Forced Arbitration: U.S. Chamber’s License to Steal

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For Immediate Release: October 23, 2013

Contact: Katie Gommel
American Association for Justice

Forced Arbitration: U.S. Chamber’s License to Steal

New Primer Outlines How Forced Arbitration Eliminates Americans’ Rights

Washington, DC—Most Americans do not realize they have forfeited their legal rights until it is too late. Buried in the fine print of many contracts – from credit card and nursing home contracts to employee handbooks and online user agreements – are dangerous forced arbitration clauses that eliminate access to justice and replace it with a secretive, corporate tribunal.  The American Association for Justice released a new primer today detailing how the abusive practice of forced arbitration hurts American small businesses, consumers and employees and how the U.S. Chamber of Commerce is spearheading efforts to force arbitration on America. 

“The civil justice system provides a key incentive for corporations to act responsibly and prioritize safety. But the U.S. Chamber knows when consumers and small businesses lose access to the courts, corporations can get away with the worst,” said American Association for Justice President Burton LeBlanc.

The primer, License to Steal: How the U.S. Chamber Forced Arbitration on America, shines a spotlight on how forced arbitration clauses are routinely buried in the fine print of contracts and secretly abolish many of the safeguards the civil justice system provides. The new primer is being released the same day the U.S. Chamber’s Institute for Legal Reform (ILR) is holding its annual summit to discuss ways to eliminate the ability of small businesses, employees and consumers to hold corporations accountable in court.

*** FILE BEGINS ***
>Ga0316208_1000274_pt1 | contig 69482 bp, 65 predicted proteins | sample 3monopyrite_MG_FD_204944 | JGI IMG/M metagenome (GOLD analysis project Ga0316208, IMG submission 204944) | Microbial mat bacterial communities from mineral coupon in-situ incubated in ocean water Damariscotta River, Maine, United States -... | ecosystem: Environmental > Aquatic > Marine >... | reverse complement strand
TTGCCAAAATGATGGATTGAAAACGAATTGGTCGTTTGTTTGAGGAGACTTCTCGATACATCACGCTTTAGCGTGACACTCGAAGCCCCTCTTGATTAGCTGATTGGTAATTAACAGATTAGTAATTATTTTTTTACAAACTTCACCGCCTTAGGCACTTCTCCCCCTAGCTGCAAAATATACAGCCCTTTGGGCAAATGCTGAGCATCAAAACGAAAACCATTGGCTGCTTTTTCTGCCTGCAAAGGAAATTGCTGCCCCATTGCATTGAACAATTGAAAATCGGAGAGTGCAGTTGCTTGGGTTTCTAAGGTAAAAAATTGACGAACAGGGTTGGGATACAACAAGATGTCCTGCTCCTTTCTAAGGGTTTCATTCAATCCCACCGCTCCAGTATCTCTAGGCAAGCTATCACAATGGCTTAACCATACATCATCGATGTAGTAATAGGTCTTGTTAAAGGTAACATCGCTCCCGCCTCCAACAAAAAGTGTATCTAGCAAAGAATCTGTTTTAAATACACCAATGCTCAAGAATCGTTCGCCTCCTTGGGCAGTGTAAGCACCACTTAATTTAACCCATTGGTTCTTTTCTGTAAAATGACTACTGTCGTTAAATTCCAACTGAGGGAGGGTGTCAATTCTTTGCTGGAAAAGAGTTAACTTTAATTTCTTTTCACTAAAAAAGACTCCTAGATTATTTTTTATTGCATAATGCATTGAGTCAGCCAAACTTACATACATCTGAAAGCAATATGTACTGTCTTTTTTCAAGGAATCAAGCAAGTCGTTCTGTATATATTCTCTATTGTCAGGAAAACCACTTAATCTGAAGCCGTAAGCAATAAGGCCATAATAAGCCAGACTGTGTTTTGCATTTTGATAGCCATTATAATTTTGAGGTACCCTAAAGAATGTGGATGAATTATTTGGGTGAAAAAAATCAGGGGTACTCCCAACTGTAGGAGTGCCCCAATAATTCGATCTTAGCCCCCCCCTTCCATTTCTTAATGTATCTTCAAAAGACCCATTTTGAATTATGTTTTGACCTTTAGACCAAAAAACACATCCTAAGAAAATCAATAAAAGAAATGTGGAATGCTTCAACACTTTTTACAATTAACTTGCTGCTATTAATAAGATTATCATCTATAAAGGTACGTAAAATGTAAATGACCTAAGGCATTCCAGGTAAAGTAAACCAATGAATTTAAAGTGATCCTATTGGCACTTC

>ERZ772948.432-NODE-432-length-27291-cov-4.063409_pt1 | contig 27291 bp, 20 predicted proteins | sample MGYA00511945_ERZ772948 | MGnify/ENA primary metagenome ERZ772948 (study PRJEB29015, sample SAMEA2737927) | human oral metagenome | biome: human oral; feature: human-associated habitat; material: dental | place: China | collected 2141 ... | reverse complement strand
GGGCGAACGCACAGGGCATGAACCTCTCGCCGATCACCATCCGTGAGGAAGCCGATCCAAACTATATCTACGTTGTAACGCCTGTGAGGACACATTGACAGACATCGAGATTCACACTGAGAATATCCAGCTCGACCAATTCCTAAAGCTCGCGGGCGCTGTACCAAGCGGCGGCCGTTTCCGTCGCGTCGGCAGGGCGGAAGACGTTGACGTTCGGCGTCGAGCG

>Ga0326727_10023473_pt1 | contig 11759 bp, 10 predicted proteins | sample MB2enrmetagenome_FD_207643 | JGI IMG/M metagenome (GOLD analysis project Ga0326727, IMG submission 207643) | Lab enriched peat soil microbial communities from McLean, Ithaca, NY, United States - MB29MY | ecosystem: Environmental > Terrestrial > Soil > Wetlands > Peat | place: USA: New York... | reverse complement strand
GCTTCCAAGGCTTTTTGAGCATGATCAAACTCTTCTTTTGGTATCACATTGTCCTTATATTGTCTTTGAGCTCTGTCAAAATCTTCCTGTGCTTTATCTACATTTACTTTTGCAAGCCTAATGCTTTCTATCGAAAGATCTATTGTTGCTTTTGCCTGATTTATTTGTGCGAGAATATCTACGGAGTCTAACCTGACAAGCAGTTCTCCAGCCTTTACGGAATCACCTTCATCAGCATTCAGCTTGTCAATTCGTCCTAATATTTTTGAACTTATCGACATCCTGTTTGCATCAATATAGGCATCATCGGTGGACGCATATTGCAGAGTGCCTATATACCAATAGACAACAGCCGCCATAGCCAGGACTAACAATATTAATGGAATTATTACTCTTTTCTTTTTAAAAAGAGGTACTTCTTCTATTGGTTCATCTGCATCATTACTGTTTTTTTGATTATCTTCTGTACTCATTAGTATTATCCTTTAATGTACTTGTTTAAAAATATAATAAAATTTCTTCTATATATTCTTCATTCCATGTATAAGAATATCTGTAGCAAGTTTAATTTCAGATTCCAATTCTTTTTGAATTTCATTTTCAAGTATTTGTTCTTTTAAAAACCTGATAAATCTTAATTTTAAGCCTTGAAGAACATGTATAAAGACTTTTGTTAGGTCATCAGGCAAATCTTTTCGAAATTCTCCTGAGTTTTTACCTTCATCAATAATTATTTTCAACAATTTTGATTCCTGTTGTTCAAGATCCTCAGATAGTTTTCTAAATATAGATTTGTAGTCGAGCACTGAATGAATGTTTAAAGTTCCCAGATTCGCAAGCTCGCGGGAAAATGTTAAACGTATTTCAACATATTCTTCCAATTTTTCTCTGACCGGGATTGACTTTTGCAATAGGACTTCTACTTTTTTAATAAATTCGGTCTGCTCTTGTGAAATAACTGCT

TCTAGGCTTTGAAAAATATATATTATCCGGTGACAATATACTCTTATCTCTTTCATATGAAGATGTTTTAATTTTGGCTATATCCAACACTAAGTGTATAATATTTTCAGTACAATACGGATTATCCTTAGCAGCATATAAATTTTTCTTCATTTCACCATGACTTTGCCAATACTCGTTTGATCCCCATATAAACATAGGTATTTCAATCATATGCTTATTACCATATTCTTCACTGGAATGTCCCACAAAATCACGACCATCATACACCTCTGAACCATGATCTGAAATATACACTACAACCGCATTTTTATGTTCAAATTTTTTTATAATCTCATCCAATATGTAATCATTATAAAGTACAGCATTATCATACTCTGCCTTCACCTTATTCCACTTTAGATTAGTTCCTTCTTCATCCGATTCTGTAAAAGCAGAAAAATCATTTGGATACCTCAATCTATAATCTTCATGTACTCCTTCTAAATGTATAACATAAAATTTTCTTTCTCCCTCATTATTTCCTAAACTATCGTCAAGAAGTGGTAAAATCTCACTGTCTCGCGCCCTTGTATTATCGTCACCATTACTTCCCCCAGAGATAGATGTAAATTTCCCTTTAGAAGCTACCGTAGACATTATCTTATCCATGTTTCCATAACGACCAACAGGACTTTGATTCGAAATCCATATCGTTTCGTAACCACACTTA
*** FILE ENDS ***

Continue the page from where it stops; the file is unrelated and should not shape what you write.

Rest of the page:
“As with anything the U.S. Chamber does regarding the legal system, this event and its campaign to force arbitration on America serves one purpose: to help its corporate sponsors evade legal accountability when they harm and kill Americans,” added LeBlanc.

License to Steal points out a number of hidden dangers in forced arbitration.  One such example is the story of 86 year-old Mabel Strobel, who “won” her forced arbitration hearing against Morgan Stanley after the investment firm persuaded her to sell her property and use the money to buy unpredictable stocks with heavy sales charges. Strobel lost $281,729, but the arbitrator only awarded her $5,000, then charged her $10,350 in forced arbitration fees.

Additionally, Take Justice Back, the American Association for Justice’s grassroots campaign, is urging activists to protect their rights by asking Congress to support the Arbitration Fairness Act (S.878 / H.R.1844).  

Read the full report online here.

As the world's largest trial bar, the American Association for Justice (formerly known as the Association of Trial Lawyers of America) works to make sure people have a fair chance to receive justice through the legal system when they are injured by the negligence or misconduct of others—even when it means taking on the most powerful corporations. Visit

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